Close up of MAC Blending Brush 217 bristles.

And now to my favourite – MAC Blending Brush 217.  At £17 it’s the cheapest of the three yet still, to my mind the best.  Its bristles are slightly shorter giving more precise control and also meaning that it blends quicker than the others.  I’ve had mine for nearly 5 years and it may well be my favourite brush in my entire kit.  It’s excellent at blending anything – powder or cream, hasn’t stained too much and has kept its shape well.  This is always the first brush I use for blending and I can’t see it being surpassed anytime soon.

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Rigid Collodion

Mehron Rigid Collodion scars with and without colour underneath

Rigid collodion is a cheap and effective way to produce scarring. The brand I generally use is Mehron. Collodion is applied straight to the skin and then it gently constricts as it dries, tightening the surrounding skin, producing an indented scar. It can be applied to clean skin, or over a colour depending on the desired effect.

Heath Ledger’s Joker scars

In recent years, collodion has been used by many make up artists as a cheap way of reproducing the Joker’s scars (Mehron Rigid Collodion is £3.66 for 25fl.oz.) However, on closer inspection, the Joker’s scars are a mixture of hypertrophic (raised) and atrophic (indented) scars. Collodion can only do atrophic. A minor point perhaps, but I like to be a bit geeky sometimes.

As effective as rigid collodion is, it does have a downside. It’s extremely flammable and can also irritate skin. I have personally experienced this irritation after dressing as the Corpse Bride for a Halloween party. The next day my skin was itchy and red and I still had marks around my mouth, despite peeling the collodion off several hours earlier.

Mehron Rigid Collodion Scaring Liquid

Despite this, I haven’t been put off using it again; my skin is extremely sensitive anyway. I have used it on various different people, skin types etc. and I’m the only one I know who has reacted from it. Perhaps I’m just unlucky.

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BAFTA, Beggars and Beatles Haircuts – March 2013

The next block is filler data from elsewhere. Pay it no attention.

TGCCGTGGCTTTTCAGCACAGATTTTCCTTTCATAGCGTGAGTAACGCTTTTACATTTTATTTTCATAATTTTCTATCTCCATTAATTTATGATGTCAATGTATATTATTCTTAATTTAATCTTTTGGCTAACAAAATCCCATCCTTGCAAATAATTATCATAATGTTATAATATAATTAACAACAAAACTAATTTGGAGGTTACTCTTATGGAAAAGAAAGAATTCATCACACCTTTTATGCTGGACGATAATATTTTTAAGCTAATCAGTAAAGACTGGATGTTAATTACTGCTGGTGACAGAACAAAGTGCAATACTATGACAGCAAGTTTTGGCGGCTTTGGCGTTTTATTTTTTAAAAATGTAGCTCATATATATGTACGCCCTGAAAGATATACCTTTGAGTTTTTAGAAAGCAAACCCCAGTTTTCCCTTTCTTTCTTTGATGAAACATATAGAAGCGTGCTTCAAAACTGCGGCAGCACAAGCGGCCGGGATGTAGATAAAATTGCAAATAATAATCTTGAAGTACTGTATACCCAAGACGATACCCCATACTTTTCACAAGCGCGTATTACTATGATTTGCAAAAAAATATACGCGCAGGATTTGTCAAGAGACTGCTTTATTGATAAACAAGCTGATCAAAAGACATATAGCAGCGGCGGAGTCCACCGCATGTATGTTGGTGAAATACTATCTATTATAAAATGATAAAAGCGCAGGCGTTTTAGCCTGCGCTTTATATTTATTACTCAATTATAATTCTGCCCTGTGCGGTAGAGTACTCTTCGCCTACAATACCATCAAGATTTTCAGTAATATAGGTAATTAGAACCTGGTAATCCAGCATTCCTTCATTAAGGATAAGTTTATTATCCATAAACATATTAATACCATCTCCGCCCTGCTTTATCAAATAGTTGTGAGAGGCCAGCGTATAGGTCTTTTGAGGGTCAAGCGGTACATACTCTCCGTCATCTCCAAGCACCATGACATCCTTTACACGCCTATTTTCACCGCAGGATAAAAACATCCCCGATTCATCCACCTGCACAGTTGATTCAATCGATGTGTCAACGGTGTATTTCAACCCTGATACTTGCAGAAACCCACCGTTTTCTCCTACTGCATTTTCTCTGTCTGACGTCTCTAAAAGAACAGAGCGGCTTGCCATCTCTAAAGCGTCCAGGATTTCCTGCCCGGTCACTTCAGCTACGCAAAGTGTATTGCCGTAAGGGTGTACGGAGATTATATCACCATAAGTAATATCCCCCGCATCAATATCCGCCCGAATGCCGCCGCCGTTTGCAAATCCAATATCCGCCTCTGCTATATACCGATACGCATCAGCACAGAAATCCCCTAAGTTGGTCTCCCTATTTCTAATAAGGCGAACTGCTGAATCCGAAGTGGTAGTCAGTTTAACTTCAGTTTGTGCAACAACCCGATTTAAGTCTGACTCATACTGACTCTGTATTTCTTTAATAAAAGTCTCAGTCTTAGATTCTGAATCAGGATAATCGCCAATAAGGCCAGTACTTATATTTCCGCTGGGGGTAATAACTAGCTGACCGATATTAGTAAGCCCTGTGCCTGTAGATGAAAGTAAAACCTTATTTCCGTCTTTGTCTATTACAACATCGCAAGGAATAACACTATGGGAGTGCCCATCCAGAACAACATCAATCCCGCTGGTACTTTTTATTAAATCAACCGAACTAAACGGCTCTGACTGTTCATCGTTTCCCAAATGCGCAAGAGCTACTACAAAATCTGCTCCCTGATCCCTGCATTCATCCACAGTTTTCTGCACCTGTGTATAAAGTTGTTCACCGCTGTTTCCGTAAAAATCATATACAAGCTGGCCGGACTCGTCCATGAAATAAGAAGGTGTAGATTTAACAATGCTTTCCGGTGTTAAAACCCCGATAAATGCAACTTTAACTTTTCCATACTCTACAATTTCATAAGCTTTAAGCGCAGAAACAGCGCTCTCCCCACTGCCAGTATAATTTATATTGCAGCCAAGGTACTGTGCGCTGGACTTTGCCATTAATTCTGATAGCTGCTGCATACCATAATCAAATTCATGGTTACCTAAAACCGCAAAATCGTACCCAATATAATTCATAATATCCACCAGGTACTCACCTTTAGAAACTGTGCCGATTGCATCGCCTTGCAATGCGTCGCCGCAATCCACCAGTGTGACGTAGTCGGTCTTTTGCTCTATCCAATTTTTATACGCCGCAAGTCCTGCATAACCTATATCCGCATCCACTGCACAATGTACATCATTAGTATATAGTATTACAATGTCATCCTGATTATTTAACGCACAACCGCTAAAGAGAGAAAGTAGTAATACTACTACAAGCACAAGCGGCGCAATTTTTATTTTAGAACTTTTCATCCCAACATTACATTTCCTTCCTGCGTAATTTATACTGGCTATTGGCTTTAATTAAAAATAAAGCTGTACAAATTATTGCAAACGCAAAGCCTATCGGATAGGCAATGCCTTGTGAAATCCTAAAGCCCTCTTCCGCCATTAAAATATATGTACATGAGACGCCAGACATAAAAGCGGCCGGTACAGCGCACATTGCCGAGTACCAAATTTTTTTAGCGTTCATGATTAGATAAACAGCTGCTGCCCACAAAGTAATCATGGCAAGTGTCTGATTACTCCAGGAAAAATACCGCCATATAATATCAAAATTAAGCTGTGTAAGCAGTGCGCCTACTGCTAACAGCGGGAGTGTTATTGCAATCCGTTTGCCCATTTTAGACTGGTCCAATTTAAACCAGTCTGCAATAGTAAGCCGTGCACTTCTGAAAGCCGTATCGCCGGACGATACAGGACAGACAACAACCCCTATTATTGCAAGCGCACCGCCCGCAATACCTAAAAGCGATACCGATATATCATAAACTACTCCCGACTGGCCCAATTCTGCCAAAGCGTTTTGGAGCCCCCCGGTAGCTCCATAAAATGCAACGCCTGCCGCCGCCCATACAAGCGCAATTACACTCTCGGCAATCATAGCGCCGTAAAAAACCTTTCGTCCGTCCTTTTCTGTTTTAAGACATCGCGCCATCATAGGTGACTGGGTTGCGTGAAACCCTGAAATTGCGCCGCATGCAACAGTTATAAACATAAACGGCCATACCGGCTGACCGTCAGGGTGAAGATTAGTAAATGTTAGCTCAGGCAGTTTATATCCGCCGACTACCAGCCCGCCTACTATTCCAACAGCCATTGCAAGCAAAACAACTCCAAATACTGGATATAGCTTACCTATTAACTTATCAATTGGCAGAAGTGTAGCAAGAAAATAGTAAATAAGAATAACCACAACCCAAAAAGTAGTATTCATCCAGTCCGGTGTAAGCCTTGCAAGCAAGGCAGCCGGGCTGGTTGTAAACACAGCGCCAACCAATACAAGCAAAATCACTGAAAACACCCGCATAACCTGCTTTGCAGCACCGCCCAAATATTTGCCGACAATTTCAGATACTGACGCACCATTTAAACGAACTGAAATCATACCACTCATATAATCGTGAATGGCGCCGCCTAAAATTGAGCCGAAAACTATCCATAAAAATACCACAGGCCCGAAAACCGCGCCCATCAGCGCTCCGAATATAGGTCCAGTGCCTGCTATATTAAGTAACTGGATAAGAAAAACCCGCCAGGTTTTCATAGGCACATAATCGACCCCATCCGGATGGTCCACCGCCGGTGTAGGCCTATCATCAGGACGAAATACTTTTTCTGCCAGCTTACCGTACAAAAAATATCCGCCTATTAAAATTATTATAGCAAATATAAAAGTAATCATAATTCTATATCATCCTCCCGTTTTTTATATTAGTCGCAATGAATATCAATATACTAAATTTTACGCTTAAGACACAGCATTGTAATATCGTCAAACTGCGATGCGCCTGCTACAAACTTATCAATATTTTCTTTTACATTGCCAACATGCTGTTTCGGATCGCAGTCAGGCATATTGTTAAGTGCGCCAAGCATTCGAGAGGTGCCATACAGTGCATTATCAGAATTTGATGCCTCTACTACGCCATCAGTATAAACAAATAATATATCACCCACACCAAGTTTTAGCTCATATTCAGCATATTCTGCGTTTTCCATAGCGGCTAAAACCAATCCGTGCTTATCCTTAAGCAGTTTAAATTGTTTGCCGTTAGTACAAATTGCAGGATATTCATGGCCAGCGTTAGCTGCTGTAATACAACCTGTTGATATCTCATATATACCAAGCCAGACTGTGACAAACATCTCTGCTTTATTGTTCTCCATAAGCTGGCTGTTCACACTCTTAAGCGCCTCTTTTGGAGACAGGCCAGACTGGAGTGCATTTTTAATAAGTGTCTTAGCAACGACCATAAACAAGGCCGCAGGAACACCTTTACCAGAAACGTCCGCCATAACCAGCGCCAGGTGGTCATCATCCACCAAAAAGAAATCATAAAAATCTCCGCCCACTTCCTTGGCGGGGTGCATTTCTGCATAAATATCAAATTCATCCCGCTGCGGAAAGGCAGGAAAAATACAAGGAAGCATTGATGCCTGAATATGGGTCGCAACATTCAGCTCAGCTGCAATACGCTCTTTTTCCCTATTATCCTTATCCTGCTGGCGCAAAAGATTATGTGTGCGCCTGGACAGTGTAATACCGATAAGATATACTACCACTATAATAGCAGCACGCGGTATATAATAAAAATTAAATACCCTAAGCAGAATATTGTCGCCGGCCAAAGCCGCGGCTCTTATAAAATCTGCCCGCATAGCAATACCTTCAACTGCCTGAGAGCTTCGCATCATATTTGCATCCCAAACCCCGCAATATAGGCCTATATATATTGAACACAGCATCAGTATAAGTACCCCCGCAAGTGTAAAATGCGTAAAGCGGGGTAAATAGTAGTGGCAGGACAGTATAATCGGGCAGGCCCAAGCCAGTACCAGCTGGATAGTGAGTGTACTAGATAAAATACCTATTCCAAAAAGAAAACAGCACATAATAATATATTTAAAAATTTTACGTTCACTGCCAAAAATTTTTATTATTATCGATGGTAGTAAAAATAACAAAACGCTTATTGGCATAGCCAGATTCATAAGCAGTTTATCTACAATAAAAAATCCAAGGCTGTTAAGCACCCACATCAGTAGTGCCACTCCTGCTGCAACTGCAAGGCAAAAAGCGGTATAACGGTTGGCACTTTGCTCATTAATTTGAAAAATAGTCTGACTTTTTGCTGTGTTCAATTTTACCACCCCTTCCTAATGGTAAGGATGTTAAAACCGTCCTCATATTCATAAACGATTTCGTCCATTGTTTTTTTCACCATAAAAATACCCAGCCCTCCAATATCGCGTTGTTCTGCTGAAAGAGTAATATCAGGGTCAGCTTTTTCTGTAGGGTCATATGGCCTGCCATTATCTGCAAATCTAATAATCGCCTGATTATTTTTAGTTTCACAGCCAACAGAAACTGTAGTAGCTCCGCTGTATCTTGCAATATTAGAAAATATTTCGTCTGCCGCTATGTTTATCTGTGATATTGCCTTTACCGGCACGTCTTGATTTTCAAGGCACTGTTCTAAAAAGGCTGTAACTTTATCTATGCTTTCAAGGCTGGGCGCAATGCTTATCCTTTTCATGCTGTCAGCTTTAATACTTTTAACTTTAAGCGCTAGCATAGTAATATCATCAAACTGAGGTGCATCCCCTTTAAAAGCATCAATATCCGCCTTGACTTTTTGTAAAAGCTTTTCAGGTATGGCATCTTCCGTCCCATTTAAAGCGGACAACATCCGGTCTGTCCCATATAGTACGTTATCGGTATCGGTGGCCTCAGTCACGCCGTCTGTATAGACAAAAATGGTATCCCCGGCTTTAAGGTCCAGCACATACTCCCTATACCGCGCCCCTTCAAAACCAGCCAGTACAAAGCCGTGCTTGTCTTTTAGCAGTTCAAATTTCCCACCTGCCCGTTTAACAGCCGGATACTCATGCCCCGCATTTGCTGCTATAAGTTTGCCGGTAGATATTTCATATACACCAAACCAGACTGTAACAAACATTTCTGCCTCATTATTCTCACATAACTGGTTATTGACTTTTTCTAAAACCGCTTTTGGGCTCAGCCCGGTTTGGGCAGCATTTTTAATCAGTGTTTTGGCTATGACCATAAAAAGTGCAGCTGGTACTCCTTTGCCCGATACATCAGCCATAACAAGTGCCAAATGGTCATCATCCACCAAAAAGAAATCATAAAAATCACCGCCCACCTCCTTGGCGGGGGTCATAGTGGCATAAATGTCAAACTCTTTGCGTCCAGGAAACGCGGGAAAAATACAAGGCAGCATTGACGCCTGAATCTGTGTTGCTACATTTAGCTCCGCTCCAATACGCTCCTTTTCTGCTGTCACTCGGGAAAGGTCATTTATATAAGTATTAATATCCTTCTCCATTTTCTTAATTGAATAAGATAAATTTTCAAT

In March I was fortunate enough to be accepted in BAFTA Crew – a database/network of industry professionals from across the UK.  We are invited to masterclasses, receive regular newsletters and bulletins and discounts to other BAFTA events.  I’ll write some more about this in the coming months, when I’ve had more of a chance to experience it, but for now it already seems pretty beneficial.  Within hours of being accepted into BAFTA Crew I received 3 really good offers of work.  Perhaps it’s just a coincidence, I like to think not.

Ruth Negga in  Noble

Ruth Negga in Noble

At the very beginning of March I spent a day working on a new feature film Noble  This is perhaps the highest budget film I’ve worked on and, coming into it halfway through was strange for me as I’ve usually been on projects from the beginning.  Noble is a biopic of Christina Noble, an extraordinary woman who travelled from Ireland to Vietnam to create better lives for thousands of people.  The scenes we were filming were set in a nightclub in the 60’s – cue lots of false eyelashes, black eyeliner and wigs for the girls and shaved chins, moptops and long sideburns for the chaps.  (How glad am I that I started extra wig training in Feb?!)

Two Characters from The Beggars Opera.  Nothing subtle about their make up!

Two Characters from The Beggars Opera. Nothing subtle about their make up!

Later in March, I was asked by a friend to provide hair and make up for a production of The Beggars Opera, being staged at The Epstein Theatre.  I’ve never done an opera before, but I like new things so jumped at the opportunity.  I was surprised by quite how much make is required for opera, even in a relatively small theatre.  In my film work, I’m always conscious of HD and so less is more.  Opera throws all that out of the window, which I actually found quite liberating.  My first opera, hopefully not my last.